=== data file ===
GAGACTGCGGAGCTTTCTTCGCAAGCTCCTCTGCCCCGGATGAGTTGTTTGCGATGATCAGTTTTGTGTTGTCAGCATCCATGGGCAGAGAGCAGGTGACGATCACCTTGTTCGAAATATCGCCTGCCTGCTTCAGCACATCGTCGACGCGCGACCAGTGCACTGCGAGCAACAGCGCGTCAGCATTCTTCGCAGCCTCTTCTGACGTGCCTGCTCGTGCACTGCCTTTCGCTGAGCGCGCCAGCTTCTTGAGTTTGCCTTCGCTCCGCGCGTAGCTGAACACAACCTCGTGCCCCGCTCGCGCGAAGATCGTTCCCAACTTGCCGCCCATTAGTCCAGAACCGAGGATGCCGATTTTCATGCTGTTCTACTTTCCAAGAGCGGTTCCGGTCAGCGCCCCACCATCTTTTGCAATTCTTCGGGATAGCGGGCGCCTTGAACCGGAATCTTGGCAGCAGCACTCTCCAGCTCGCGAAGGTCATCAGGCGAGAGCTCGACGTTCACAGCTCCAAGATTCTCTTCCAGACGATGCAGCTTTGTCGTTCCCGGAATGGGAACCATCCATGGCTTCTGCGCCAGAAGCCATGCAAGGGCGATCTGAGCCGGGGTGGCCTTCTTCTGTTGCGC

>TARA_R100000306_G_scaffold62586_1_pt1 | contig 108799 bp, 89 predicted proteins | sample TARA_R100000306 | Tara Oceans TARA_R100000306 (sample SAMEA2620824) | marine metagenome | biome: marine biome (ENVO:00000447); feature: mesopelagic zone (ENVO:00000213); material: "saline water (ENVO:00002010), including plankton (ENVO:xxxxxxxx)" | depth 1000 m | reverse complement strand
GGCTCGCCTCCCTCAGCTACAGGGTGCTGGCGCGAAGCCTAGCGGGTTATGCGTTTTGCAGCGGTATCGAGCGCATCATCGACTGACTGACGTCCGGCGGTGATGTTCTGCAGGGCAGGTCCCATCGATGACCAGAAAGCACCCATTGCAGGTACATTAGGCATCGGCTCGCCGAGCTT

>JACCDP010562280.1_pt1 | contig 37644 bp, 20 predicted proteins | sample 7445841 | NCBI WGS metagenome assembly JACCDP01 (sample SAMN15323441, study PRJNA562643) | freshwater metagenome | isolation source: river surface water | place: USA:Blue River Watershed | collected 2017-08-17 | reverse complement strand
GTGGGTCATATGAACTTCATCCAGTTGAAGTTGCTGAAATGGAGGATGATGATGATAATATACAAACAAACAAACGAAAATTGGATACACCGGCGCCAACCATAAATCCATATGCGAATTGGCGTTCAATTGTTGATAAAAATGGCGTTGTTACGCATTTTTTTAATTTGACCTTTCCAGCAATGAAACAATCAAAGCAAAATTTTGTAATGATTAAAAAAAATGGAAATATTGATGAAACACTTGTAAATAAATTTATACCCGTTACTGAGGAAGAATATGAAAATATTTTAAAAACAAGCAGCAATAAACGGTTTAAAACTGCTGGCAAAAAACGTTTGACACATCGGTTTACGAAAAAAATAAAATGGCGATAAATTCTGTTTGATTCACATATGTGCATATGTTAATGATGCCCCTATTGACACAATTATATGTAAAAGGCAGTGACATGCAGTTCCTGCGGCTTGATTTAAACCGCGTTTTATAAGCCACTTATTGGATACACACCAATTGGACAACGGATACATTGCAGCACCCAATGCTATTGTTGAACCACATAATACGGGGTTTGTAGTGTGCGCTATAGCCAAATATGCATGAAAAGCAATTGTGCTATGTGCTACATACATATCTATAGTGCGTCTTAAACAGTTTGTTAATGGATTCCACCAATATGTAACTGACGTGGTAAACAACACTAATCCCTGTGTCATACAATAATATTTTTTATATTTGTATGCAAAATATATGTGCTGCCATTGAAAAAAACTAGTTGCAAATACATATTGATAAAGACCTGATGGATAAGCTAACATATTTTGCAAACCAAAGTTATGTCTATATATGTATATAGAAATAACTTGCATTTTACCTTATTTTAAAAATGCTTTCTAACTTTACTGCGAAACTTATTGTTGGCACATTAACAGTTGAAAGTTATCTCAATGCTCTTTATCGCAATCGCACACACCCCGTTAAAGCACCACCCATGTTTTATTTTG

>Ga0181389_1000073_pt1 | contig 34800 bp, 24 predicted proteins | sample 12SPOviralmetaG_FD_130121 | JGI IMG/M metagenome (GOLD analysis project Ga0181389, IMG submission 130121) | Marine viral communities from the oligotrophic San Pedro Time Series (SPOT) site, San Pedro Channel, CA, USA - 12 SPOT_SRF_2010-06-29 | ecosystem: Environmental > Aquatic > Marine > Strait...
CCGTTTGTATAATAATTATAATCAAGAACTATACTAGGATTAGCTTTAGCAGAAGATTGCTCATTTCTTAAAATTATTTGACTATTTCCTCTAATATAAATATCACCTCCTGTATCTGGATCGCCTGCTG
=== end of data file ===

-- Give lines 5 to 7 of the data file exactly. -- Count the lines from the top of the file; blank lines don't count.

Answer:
GTGGGTCATATGAACTTCATCCAGTTGAAGTTGCTGAAATGGAGGATGATGATGATAATATACAAACAAACAAACGAAAATTGGATACACCGGCGCCAACCATAAATCCATATGCGAATTGGCGTTCAATTGTTGATAAAAATGGCGTTGTTACGCATTTTTTTAATTTGACCTTTCCAGCAATGAAACAATCAAAGCAAAATTTTGTAATGATTAAAAAAAATGGAAATATTGATGAAACACTTGTAAATAAATTTATACCCGTTACTGAGGAAGAATATGAAAATATTTTAAAAACAAGCAGCAATAAACGGTTTAAAACTGCTGGCAAAAAACGTTTGACACATCGGTTTACGAAAAAAATAAAATGGCGATAAATTCTGTTTGATTCACATATGTGCATATGTTAATGATGCCCCTATTGACACAATTATATGTAAAAGGCAGTGACATGCAGTTCCTGCGGCTTGATTTAAACCGCGTTTTATAAGCCACTTATTGGATACACACCAATTGGACAACGGATACATTGCAGCACCCAATGCTATTGTTGAACCACATAATACGGGGTTTGTAGTGTGCGCTATAGCCAAATATGCATGAAAAGCAATTGTGCTATGTGCTACATACATATCTATAGTGCGTCTTAAACAGTTTGTTAATGGATTCCACCAATATGTAACTGACGTGGTAAACAACACTAATCCCTGTGTCATACAATAATATTTTTTATATTTGTATGCAAAATATATGTGCTGCCATTGAAAAAAACTAGTTGCAAATACATATTGATAAAGACCTGATGGATAAGCTAACATATTTTGCAAACCAAAGTTATGTCTATATATGTATATAGAAATAACTTGCATTTTACCTTATTTTAAAAATGCTTTCTAACTTTACTGCGAAACTTATTGTTGGCACATTAACAGTTGAAAGTTATCTCAATGCTCTTTATCGCAATCGCACACACCCCGTTAAAGCACCACCCATGTTTTATTTTG

>Ga0181389_1000073_pt1 | contig 34800 bp, 24 predicted proteins | sample 12SPOviralmetaG_FD_130121 | JGI IMG/M metagenome (GOLD analysis project Ga0181389, IMG submission 130121) | Marine viral communities from the oligotrophic San Pedro Time Series (SPOT) site, San Pedro Channel, CA, USA - 12 SPOT_SRF_2010-06-29 | ecosystem: Environmental > Aquatic > Marine > Strait...
CCGTTTGTATAATAATTATAATCAAGAACTATACTAGGATTAGCTTTAGCAGAAGATTGCTCATTTCTTAAAATTATTTGACTATTTCCTCTAATATAAATATCACCTCCTGTATCTGGATCGCCTGCTG